Our journey is coming slowly to an end. We now stop for a while in Gutko­wo, which is currently part of Olsztyn. There is the St. Lawrence church and it is from here that Napoleon observed the movements of the Prussian-Russian army on the first days of February 1807.
The journey along the Copernican Route ends in Olsztyn, which was also associated with the great astronomer. The Castle of the Chapter of Warmia on the Łyna River had been built before Olsztyn was granted the city rights in 1353. It is the most powerful structure erected by the chapter. Initially, it consisted of a northern and southern wing as well as of the corner tower. The first stage of construction ended probably around 1370. The tower was elevated considerably in the 16th century, at the same time changing its shape from square to round. The last, third wing was added to the castle during the baroque period. The canon administrator lived in the northern wing and the refectory was used as a meeting place. The southern wing was the place where the burgrave, the steward and estate inspectors lived. The kitchen, larder, brewery and bakery were situated in the castle’s ground floor. Nicolaus Copernicus lived in the castle from 1516 to 1520 and from November 1520 to June 1521, when he was in Olsztyn as the chapter administrator. His duties included organising defence of the town, and especially of the castle, and settling in newcomers. In January 1521, Copernicus was the successful commander of the town defences and he wrote letters to the king asking for reinforcements. In the meantime, the astronomer carried on his observations. In the castle galleries, one can still see a diagram of the equinox – the phenomenon that Copernicus studied throughout the period of his stay in Olsztyn. Also during the period he prepared two treatises on monetary issues and the first sketches of the work of his life: “De revolutionibus”.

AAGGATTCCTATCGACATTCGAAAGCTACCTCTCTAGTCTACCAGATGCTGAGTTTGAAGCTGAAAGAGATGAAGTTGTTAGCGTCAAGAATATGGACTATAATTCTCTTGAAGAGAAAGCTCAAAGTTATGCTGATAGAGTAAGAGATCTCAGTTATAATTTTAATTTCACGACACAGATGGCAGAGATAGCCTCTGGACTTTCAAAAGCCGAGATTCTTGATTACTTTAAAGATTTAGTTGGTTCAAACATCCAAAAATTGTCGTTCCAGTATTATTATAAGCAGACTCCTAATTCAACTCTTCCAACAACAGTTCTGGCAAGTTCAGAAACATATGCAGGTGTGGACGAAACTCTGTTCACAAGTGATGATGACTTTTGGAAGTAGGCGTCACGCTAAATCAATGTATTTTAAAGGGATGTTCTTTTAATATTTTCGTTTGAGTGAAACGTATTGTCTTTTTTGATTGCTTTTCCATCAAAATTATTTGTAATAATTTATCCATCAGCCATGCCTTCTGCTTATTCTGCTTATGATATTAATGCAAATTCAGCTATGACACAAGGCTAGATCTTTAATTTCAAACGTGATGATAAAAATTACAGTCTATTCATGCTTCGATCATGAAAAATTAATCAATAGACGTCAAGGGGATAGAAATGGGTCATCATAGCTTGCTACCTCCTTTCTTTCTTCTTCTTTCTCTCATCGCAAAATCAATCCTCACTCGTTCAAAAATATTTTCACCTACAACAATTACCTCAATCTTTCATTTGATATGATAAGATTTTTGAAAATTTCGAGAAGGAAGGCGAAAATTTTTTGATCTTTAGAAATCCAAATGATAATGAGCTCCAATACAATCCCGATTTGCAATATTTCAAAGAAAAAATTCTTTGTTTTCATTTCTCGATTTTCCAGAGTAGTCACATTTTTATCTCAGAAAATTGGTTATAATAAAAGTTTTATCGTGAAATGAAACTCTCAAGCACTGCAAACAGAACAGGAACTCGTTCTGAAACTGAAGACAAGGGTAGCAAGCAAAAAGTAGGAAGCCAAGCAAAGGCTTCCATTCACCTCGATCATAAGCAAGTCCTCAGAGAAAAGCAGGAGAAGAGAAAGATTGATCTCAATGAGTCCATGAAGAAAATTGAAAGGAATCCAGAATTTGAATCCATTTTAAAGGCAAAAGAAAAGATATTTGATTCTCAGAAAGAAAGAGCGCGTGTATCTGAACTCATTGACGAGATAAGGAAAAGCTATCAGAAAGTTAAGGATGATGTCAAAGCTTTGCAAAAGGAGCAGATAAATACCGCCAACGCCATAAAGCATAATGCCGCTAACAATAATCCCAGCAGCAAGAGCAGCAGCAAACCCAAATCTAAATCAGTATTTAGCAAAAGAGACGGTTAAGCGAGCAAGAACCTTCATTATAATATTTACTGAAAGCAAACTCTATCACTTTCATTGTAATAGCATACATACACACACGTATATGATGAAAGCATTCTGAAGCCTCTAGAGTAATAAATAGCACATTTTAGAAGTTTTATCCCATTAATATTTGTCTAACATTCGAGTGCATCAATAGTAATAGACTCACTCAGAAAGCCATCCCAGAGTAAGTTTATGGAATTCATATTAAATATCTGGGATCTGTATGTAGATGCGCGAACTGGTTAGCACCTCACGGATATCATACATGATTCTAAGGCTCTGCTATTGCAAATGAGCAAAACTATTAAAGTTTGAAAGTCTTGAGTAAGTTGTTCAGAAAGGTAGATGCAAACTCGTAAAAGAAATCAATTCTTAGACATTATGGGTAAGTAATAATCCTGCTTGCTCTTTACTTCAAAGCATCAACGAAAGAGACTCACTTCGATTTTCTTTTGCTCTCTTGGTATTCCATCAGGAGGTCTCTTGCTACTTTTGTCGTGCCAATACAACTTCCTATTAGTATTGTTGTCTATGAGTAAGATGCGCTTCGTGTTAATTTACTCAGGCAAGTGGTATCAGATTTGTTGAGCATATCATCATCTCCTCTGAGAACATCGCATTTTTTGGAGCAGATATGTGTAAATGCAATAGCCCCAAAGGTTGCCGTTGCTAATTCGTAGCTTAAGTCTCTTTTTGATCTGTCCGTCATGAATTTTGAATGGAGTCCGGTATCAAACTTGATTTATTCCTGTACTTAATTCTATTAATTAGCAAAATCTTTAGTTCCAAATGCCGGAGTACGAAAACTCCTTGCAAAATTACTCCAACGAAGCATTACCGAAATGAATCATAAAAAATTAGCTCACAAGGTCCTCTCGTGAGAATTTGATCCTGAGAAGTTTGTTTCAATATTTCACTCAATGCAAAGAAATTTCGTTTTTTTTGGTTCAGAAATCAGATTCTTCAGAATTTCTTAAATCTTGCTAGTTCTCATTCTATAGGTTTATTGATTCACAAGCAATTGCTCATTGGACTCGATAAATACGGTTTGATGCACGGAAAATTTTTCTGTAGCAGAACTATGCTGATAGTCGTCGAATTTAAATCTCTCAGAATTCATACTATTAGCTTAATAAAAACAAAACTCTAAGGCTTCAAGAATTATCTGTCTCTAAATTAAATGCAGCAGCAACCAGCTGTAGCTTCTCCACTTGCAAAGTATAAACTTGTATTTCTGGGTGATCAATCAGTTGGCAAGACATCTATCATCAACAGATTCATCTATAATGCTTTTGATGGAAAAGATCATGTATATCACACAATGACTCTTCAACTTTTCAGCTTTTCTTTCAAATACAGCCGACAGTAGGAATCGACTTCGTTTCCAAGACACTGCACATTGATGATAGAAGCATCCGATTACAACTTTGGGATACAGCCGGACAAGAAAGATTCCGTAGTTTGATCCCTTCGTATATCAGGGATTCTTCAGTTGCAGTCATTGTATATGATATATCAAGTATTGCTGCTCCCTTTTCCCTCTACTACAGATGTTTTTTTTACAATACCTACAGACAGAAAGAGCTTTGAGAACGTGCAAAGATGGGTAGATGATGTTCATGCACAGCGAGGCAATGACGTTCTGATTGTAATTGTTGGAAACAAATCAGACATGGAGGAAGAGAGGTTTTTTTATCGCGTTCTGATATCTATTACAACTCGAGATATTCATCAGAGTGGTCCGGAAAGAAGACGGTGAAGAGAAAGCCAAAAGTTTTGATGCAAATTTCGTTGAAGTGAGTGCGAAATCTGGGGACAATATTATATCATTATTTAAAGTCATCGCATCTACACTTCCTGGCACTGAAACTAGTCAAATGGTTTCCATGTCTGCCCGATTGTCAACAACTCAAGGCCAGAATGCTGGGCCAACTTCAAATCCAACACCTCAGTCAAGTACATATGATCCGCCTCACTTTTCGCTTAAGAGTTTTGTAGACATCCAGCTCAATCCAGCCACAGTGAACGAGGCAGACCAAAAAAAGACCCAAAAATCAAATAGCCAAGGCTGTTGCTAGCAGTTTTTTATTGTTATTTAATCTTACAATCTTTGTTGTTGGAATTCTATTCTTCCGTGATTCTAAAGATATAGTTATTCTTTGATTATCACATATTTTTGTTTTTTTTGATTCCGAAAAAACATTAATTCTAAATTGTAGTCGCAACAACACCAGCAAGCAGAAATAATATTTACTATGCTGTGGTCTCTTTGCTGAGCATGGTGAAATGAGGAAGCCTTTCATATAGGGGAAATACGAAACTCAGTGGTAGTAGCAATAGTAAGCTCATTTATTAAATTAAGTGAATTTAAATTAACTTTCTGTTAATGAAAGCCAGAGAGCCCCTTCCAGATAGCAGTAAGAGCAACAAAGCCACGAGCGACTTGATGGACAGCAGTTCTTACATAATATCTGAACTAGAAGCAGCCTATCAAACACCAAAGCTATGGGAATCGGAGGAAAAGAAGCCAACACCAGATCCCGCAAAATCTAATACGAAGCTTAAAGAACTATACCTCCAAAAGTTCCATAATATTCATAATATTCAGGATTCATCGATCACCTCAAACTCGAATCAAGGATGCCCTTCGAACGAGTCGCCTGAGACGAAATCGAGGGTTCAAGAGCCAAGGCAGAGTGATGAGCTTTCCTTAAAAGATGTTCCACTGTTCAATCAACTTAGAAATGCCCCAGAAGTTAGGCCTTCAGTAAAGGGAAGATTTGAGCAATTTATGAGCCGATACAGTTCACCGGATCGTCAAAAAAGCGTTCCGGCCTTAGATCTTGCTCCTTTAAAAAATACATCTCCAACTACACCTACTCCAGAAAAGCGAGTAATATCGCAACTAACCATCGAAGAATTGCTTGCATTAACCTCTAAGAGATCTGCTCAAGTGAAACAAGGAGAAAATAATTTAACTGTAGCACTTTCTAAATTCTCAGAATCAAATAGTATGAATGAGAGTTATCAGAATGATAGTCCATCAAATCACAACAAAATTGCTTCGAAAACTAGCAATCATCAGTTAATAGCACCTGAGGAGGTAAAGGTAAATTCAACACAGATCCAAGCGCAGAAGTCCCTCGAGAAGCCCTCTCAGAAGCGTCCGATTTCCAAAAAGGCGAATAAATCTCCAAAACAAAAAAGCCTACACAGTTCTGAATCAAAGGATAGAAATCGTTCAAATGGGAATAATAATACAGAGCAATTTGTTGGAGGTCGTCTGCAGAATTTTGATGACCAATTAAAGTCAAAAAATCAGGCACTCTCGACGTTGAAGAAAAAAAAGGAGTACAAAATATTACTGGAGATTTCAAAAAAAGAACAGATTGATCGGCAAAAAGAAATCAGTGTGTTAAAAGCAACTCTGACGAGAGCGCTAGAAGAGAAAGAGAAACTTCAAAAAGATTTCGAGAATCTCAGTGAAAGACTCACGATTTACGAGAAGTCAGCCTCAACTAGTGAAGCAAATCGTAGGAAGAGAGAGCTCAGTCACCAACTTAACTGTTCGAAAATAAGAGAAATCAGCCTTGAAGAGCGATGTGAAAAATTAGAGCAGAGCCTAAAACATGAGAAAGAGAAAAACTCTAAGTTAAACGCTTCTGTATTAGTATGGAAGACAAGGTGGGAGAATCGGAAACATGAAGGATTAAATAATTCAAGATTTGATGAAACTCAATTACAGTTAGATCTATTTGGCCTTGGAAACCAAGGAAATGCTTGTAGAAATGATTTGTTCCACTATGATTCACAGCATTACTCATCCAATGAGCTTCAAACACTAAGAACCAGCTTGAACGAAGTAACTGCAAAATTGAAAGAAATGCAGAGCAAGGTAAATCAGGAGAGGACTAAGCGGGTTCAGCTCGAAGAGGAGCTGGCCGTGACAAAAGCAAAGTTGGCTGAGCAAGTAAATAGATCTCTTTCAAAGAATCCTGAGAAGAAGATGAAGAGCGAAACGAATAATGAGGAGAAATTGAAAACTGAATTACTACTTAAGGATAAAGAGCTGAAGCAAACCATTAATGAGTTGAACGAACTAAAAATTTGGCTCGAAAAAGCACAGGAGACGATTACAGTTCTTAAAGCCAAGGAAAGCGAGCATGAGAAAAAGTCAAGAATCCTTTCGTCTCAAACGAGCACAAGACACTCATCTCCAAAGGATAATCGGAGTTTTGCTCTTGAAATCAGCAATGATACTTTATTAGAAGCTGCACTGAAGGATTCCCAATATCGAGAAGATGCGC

When in Olsztyn, one must not miss the concathedral basilica dedicated to St. James the Apostle. Its construction started in the 14th century but it was not completed until the 16th. The church was built on a rectangular plan with an unseparated chancel and the massive tower within the main rectangle. There are chapels on both sides, on extensions of the aisles. Above the nave there is a lattice vault, spanning between suspended domes; side aisles are covered with crystal vaults. Unfortunately, the Gothic interior was destroyed by Russian prisoners of war, who burned anything they could to prevent from freezing to death. The dominant style of the interior is neo-Gothic, although some other items have survived, including the Gothic-Renaissance ciborium in the wall next to the high altar, a baroque font made of black marble, a crucifix from 1680, the renaissance triptych and sculptures of St. James and St. Andrew from the 15th century.